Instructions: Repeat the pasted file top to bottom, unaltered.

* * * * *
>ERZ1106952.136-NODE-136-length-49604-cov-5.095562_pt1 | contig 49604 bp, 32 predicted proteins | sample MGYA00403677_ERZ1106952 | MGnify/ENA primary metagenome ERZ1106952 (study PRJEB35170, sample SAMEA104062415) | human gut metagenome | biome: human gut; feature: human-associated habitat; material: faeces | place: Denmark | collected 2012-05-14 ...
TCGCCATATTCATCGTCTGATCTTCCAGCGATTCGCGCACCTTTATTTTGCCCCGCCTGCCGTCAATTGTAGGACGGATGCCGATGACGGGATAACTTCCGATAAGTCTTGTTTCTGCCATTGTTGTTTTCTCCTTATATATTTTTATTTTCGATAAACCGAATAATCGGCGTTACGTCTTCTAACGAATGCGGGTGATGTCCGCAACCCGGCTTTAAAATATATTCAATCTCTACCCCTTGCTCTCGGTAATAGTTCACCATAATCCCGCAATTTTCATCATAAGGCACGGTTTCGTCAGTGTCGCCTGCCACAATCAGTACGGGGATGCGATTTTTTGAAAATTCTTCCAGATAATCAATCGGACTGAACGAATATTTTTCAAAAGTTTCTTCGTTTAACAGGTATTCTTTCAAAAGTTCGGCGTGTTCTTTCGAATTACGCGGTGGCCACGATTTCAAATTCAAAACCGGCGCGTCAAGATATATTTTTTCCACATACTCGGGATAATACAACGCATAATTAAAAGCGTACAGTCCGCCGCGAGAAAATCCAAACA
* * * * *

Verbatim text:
>ERZ1106952.136-NODE-136-length-49604-cov-5.095562_pt1 | contig 49604 bp, 32 predicted proteins | sample MGYA00403677_ERZ1106952 | MGnify/ENA primary metagenome ERZ1106952 (study PRJEB35170, sample SAMEA104062415) | human gut metagenome | biome: human gut; feature: human-associated habitat; material: faeces | place: Denmark | collected 2012-05-14 ...
TCGCCATATTCATCGTCTGATCTTCCAGCGATTCGCGCACCTTTATTTTGCCCCGCCTGCCGTCAATTGTAGGACGGATGCCGATGACGGGATAACTTCCGATAAGTCTTGTTTCTGCCATTGTTGTTTTCTCCTTATATATTTTTATTTTCGATAAACCGAATAATCGGCGTTACGTCTTCTAACGAATGCGGGTGATGTCCGCAACCCGGCTTTAAAATATATTCAATCTCTACCCCTTGCTCTCGGTAATAGTTCACCATAATCCCGCAATTTTCATCATAAGGCACGGTTTCGTCAGTGTCGCCTGCCACAATCAGTACGGGGATGCGATTTTTTGAAAATTCTTCCAGATAATCAATCGGACTGAACGAATATTTTTCAAAAGTTTCTTCGTTTAACAGGTATTCTTTCAAAAGTTCGGCGTGTTCTTTCGAATTACGCGGTGGCCACGATTTCAAATTCAAAACCGGCGCGTCAAGATATATTTTTTCCACATACTCGGGATAATACAACGCATAATTAAAAGCGTACAGTCCGCCGCGAGAAAATCCAAACA